Dining at the Ritz-Carlton Grand Cayman is always a luxurious experience, not just for the marvellous food but being in a large hotel makes for a completely different ambience. 7 Prime Cuts and Sunsets restaurant puts one in mind of grand old hotels in Europe; something to do with the spaciousness, the high ceilings, the dark elegance of the furniture. The view however through the long picture windows is anything but European with palm trees silhouetted against yet another perfect Caribbean sunset.
My companion and I were there to sample the Prime to Sublime menu that features the cut of the day, salad or soup and a choice of one side dish from the regular menu, at no additional cost. We went on a Thursday when the cut was an 8oz Prime Skirt Steak but you can choose the day of the week you want to go depending on what particular cut you want. On Friday there is the added bonus that gives 50
per cent off the entire wine menu. For starters there was a choice of soup or salad. I went for fresh Costa Rican heart of palm and tomatoes with smoked paprika vinaigrette. My companion had baby arugla and goat’s cheese marinated peppers, grapes and balsamic reduction. The heart of palm was served warm and had a refreshing crunchiness that contrasted well with the cold, soft texture of the tomatoes while the paprika gave the dish some bite. At the beginning of the meal sommelier, Hailey Wagner came over to discuss wine choices, recommending red wines to accompany the steak. Red wine goes well with meat as the taste of the wine and the taste of the meat are enhanced when the tannins in the wine interact with certain foods rich in protein such as meat. The tannins bind to the proteins so adding to the effect on your mouth. Hailey is working towards being a master sommelier and says that every year she takes a holiday in a different wine region to learn first hand about the wines. She recommended a Spanish wine, Viña Sastre, “Roble”, Ribera del Duero, Spain 2009 (Tempranillo) and a French, Clos Dubreuil, “Anna”, Saint Emilion, Bordeaux, France 2008 (Merlot). Having tasted them both we went for the Spanish wine because it had a lighter, fresher taste whereas the Merlot though splendid, was richer and more complex.
Wine chosen, it was time for that piece of steak, a treat for me as I do not often eat red meat. It did not disappoint. Cooked to medium rare perfection it was full of succulence, tenderness and taste, so much so that it really felt like a complete meal in itself, but we still had the sauces and side dishes. We had a choice of four sauces, Madagascar peppercorn sauce, Sauce Bearnaise, fine herb butter and Chimichurri. The Madagascar peppercorn worked for me, the taste conjuring up an exotic, dark spiciness that added to the allure of the steak.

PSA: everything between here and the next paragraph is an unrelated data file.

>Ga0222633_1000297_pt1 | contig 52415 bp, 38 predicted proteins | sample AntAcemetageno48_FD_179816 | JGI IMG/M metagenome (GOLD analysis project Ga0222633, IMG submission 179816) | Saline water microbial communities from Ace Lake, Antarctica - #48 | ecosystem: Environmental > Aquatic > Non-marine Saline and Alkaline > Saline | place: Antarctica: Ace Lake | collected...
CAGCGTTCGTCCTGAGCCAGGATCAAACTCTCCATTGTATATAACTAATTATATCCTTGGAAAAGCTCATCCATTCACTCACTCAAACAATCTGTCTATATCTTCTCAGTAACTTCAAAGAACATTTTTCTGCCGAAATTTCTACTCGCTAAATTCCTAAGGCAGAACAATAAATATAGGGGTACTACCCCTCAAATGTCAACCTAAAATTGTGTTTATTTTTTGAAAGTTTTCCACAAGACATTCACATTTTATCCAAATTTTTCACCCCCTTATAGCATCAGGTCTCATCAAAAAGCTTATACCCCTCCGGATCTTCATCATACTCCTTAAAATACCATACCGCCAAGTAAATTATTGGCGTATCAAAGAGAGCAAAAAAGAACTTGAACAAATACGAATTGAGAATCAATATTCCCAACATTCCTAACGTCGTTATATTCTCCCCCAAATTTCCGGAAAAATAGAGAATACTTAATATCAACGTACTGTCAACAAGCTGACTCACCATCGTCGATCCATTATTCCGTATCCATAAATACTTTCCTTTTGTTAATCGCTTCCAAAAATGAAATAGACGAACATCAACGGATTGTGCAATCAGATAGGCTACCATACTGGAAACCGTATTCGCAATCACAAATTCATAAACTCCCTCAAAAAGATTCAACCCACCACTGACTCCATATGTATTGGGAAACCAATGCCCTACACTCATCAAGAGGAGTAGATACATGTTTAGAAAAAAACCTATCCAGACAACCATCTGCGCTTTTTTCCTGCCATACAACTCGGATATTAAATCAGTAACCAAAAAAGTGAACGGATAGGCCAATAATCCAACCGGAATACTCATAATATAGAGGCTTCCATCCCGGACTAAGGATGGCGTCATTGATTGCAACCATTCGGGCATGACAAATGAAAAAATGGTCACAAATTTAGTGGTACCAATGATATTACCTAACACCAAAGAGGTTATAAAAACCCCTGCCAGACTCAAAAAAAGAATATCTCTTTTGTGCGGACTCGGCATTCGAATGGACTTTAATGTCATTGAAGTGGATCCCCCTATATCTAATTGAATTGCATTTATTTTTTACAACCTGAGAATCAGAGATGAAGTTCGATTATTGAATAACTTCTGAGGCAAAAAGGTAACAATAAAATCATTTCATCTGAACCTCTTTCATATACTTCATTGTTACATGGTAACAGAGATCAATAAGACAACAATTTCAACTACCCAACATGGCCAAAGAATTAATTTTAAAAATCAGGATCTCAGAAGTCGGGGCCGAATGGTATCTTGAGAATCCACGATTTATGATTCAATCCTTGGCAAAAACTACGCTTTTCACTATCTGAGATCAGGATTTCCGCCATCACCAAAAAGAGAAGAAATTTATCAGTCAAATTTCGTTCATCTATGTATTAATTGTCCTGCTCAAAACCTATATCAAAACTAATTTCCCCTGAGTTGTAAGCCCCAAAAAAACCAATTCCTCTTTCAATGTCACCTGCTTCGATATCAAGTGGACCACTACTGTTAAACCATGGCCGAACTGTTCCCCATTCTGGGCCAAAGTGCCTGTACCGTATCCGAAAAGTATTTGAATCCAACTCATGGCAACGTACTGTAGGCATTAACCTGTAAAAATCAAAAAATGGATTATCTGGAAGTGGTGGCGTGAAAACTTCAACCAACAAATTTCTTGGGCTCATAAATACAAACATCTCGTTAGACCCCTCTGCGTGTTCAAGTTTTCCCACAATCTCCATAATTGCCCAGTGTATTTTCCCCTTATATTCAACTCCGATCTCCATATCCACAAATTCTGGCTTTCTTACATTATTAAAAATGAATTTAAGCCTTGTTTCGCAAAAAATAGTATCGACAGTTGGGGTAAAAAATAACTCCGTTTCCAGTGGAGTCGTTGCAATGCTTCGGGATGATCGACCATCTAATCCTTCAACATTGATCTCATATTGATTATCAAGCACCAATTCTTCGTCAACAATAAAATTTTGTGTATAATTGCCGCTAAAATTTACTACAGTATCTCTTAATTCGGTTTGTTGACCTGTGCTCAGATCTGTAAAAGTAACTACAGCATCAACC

For side dishes we chose Truffled Mac &Cheese, because our waiter said it was something that had to be tasted to be believed, Sauteed wild mushrooms, Potato gratin Dauphinoise and in the interest of research not greed, we also ordered Rosemary Sweet Potato wedges.
What can be said about the Truffled Mac Cheese except that the chef has taken a humble nursery dish and turned it into a savoury taste sensation that it is hard not to just want MORE. The Potato gratin Dauphinnoise was creamy complimenting the steak beautifully. The Rosemary Sweet Potato wedges perhaps did not get the attention they deserved (the Mac Cheese had stolen that ) but I managed a couple and appreciated their crispness and the fragrant aroma and taste of rosemary. By the way Hailey was spot on with her wine, it just seemed to taste better and better as our meal progressed.
Despite feeling that we could not eat another bite of gorgeous food we just could not pass up dessert. To enhance our dessert experience, Hailey recommended Sandeman’s LBV 2005 Port and Château Roûmieu, Sauternes, Bordeaux 1999. We endorsed her wise choice wholeheartedly!
Choosing a dessert was not as simple. I am fond of caramel and am beginning to be a bit of a connoisseur of creme brulee around the island so creme brulee it was while my companion had chocolate fondant. The desserts were prepared like works of art, the creme brulee came set out on a square plate with black napkin and a bunch of small colourful berries. It felt almost a shame to break the creme brulee crust. I did though and was rewarded with melt in the mouth creaminess. The fondant was probably even more impressive, the melted chocolate interior setting off taste explosions in the mouth. But that was not the end. Our waiter was not prepared to let us go with out tasting the rum cake made by pouring Tortuga rum over caramelised bananas and rum cake, a dish that was soft, moist and flavour some. We were left with a sense of just having enjoyed a culinary delight along with service that combined knowledge with friendly, attentive service making the experience just sublime.